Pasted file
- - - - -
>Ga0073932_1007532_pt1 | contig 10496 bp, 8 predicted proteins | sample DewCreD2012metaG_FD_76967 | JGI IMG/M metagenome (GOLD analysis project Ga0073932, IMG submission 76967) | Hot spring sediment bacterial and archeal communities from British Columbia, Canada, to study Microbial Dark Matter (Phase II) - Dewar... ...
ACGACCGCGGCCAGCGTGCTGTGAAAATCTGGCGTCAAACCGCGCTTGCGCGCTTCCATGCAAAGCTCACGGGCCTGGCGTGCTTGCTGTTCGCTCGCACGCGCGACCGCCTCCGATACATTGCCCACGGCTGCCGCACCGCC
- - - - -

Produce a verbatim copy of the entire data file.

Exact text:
>Ga0073932_1007532_pt1 | contig 10496 bp, 8 predicted proteins | sample DewCreD2012metaG_FD_76967 | JGI IMG/M metagenome (GOLD analysis project Ga0073932, IMG submission 76967) | Hot spring sediment bacterial and archeal communities from British Columbia, Canada, to study Microbial Dark Matter (Phase II) - Dewar... ...
ACGACCGCGGCCAGCGTGCTGTGAAAATCTGGCGTCAAACCGCGCTTGCGCGCTTCCATGCAAAGCTCACGGGCCTGGCGTGCTTGCTGTTCGCTCGCACGCGCGACCGCCTCCGATACATTGCCCACGGCTGCCGCACCGCC